By Jesse Marx
By Chris Parker
By Jake Rossen
By Jesse Marx
By Michelle LeBow
By Alleen Brown
By Maggie LaMaack
By CP Staff
Berglin:Yes, and so the incentives are for hospitalization. It is going to be a real perverse incentive for things like mental illness, because the major way of stabilizing people is medications. But then when you discharge them, they can't afford their medications because outpatient services aren't covered. It is not uncommon for mental health medications to run anywhere from $500 to $1,000 a month. We are talking about people who earn $8,000 a year. I mean, the cost of their meds is more than the income they have. So an unfortunate part of it is, not only will this lead to more hospitalizations but more incarcerations. Today, about 40 percent of our workhouse population suffer from serious mental illness. Thirty percent of our prison population do also. Prisons and jails are expensive ways for us to take care of people's mental illness. It is another way we are going to be driving up the cost of the system.
CP: We've talked about the outpatient caps on MnCare. Are there any other cuts in that program?
Berglin: The original intention of MnCare was to treat people as they went along, so you could stay in the program [earning] up to 275 of the poverty level, paying a higher and higher percentage of your premium but still eligible. Now these people will fall out at 175 percent of poverty and I had to fight like crazy so they wouldn't cap it at 150. The real tragedy of that is, 175 percent of poverty for a single individual is a wage of about seven dollars an hour. So if somebody at that level is going to get a dime-an-hour raise, they are going to lose all their health care! People should not get penalized for working, but under this policy they will. Some of these people, who know they have a health condition, they are going to have to cut their hours that they work, in order to make sure they can stay in an affordable health care program.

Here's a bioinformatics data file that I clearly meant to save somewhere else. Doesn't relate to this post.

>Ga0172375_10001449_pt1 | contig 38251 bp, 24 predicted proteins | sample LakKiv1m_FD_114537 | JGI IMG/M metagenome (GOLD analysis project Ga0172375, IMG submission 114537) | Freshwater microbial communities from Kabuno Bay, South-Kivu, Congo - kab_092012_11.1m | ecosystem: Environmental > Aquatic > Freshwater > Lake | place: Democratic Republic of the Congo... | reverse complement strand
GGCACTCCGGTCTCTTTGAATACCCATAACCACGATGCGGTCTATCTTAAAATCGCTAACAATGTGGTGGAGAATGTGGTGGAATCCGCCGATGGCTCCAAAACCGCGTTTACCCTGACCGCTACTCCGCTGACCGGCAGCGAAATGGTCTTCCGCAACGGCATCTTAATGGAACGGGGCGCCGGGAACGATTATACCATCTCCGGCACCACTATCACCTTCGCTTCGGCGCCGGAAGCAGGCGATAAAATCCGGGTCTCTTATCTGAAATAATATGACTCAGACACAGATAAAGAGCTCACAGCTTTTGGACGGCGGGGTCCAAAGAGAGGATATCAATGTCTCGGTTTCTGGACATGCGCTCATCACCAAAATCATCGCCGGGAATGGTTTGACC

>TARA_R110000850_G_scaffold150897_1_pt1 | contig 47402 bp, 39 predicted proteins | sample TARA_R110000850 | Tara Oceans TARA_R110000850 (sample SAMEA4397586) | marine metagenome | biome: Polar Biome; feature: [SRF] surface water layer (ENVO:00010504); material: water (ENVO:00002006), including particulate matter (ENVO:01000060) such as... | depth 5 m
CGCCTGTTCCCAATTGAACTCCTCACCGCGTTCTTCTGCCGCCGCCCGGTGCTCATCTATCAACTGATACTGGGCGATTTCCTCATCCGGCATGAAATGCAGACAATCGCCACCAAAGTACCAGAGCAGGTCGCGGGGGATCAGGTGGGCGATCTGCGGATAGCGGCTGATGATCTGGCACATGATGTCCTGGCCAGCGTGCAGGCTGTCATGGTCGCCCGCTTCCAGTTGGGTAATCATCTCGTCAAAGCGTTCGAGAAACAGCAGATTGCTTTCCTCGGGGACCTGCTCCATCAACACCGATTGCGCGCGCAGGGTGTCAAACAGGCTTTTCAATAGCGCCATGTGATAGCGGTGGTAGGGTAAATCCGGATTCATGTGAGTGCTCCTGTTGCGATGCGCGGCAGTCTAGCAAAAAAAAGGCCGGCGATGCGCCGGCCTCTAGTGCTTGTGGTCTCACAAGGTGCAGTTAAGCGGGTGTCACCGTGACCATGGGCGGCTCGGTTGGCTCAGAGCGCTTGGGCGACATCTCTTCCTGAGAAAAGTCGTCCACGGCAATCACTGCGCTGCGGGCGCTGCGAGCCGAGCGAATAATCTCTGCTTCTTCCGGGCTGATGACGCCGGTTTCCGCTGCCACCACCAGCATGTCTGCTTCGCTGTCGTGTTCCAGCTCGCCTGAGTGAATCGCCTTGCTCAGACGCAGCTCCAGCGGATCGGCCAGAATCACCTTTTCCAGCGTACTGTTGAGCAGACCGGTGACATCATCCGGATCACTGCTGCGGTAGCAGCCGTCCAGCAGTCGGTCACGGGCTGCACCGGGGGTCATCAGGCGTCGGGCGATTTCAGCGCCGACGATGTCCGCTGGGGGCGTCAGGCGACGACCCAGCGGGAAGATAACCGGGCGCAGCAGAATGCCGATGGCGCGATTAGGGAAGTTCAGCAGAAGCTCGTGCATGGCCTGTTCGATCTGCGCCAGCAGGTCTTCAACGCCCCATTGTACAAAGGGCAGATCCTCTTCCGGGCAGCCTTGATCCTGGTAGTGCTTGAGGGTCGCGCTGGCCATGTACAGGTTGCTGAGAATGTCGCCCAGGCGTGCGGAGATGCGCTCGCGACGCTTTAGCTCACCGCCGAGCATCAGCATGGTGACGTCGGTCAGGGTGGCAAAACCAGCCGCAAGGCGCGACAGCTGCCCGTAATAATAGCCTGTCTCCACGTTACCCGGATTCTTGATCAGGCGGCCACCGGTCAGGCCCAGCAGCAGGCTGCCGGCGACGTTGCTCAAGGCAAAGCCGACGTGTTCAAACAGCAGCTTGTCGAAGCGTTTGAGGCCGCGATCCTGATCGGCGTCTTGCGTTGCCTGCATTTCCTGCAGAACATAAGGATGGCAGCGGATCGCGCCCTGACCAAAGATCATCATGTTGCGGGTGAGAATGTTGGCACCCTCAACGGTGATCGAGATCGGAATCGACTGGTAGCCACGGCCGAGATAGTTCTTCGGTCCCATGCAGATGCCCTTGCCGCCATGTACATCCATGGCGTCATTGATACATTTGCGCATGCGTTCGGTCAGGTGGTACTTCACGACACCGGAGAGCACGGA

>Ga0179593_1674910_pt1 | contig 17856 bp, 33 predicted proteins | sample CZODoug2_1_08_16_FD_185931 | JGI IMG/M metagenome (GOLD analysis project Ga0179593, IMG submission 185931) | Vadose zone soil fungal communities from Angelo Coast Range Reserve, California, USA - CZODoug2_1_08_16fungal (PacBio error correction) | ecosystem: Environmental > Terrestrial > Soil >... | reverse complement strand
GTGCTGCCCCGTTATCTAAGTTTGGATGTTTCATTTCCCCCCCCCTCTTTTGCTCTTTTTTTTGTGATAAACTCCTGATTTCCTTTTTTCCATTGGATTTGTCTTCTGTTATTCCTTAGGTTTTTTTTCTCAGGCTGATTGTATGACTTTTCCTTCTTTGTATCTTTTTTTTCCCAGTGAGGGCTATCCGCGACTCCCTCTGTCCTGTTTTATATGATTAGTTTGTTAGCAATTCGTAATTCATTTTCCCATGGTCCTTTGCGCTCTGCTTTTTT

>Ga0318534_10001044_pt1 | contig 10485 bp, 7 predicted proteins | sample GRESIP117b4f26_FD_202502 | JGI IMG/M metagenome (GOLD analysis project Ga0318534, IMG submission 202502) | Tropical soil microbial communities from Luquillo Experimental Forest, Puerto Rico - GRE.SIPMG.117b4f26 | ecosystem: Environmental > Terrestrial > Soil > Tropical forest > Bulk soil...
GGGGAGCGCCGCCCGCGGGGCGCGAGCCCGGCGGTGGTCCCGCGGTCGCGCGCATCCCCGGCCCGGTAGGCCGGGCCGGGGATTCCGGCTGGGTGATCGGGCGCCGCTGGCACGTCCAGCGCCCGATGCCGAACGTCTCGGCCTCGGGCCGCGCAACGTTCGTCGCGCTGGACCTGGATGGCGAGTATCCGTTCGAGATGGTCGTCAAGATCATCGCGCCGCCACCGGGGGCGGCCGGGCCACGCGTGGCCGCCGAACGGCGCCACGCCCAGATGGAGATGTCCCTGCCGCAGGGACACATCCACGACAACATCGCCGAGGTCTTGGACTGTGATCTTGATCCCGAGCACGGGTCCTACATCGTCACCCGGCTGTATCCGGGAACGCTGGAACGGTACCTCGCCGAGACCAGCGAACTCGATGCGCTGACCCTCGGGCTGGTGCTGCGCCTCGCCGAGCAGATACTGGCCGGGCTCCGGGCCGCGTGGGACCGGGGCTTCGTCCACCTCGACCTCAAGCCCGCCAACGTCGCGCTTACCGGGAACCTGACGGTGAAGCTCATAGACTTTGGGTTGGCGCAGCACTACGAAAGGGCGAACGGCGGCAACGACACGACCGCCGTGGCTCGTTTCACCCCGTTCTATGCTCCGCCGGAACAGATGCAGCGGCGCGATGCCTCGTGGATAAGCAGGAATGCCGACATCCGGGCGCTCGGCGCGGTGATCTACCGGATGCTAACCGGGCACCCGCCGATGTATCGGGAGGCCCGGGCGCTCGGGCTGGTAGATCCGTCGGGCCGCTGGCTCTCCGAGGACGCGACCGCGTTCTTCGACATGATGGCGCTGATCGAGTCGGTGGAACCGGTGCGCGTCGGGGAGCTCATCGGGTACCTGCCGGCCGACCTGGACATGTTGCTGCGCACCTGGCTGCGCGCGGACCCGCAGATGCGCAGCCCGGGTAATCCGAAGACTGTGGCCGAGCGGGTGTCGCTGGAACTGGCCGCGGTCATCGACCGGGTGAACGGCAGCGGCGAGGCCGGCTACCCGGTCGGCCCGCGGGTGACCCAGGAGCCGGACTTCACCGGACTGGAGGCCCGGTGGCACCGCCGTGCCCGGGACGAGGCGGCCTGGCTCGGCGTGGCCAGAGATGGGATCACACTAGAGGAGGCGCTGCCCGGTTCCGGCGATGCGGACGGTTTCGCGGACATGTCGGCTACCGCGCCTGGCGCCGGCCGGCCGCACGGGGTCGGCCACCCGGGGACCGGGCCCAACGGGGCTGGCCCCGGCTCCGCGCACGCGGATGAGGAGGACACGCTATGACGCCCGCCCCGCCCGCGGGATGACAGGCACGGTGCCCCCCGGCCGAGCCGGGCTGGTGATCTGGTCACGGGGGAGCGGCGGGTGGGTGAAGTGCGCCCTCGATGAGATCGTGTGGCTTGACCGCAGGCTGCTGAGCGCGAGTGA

CP: What do you think was the biggest concession you made during the negotiations?
Berglin: MFIP. We are going to rename it the More People In Poverty program instead of the Minnesota Family Investment Program. There will be tens of millions of dollars in grant cuts to the neediest families. There are changes in the diversionary program for work-first. We had said if you have a high school diploma and have been employed four of the last twelve months, then you might have a chance, even in this economy, of finding a job. So go out and try and find a job for four months. But now [work-first is also for] people who don't speak English, who don't even have a GED, have health problems, alcohol problems, mental health problems--those people are not going to succeed in this diversionary program. And it creates a lot of administrative costs to put them through it. People that professionals have already decided are not employable have to be in work search.
CP: Another cut in the welfare program was $16 million out of emergency assistance.
Berglin: It will create homelessness. Most of that money now goes to help pay the difference in a rent increase so someone has a home while they look for another place that is more affordable. Or it goes for utility problems, a rise in utility rates. Those things help prevent people from being evicted. The more people who are homeless in this program, the longer it is going to take them to get into a state of self-sufficiency, and the more the program costs us. The homeless shelters and the housing advocates all say that if you make emergency assistance more available we will have less homelessness. And it is a big cut. There are so many things that were done.
CP: Is there a political cost for doing all these things? Most of the people affected don't vote very often.
Berglin: MFIP, I think, is going to be difficult, which is why I have to confess that it is one of my biggest disappointments. I have been interviewed by a number of press people. I have mentioned MFIP in every one of them and none of them have printed anything about it. It is not even on the radar screen. They want to talk about MinnesotaCare or people with disabilities. Those are deserving subjects. But MFIP is an equally deserving subject. This was a bipartisan program when it was adopted and there were Republicans like Randy Johnson at the county board that worked with Governor Perpich in putting this together. It has been supported by Governor Carlson and Governor Ventura, and now all of a sudden it is not a good program anymore. It's not about whether it is a good program or not, it is about taking money out of the program so they can put it in the general fund.
CP: Do you think what has just happened is a profound change in the way we approach government? If so, how big a change is it?
Berglin: Pretty big. Some things that were very controversial back in the Quie Administration in terms of budget cuts were not even on the radar screen this year because there were other things so much worse. One of the controversies during the time Quie was governor happened when he eliminated payments for leave days at nursing homes. That's when a patient goes to the hospital for something but is coming back, and the state helps subsidize the bed space while the patient is gone. In Quie's time there were rallies in the Capitol rotunda over eliminating leave days. Well, we just eliminated leave days and nobody's talked about it because there are so many other things that are so much worse.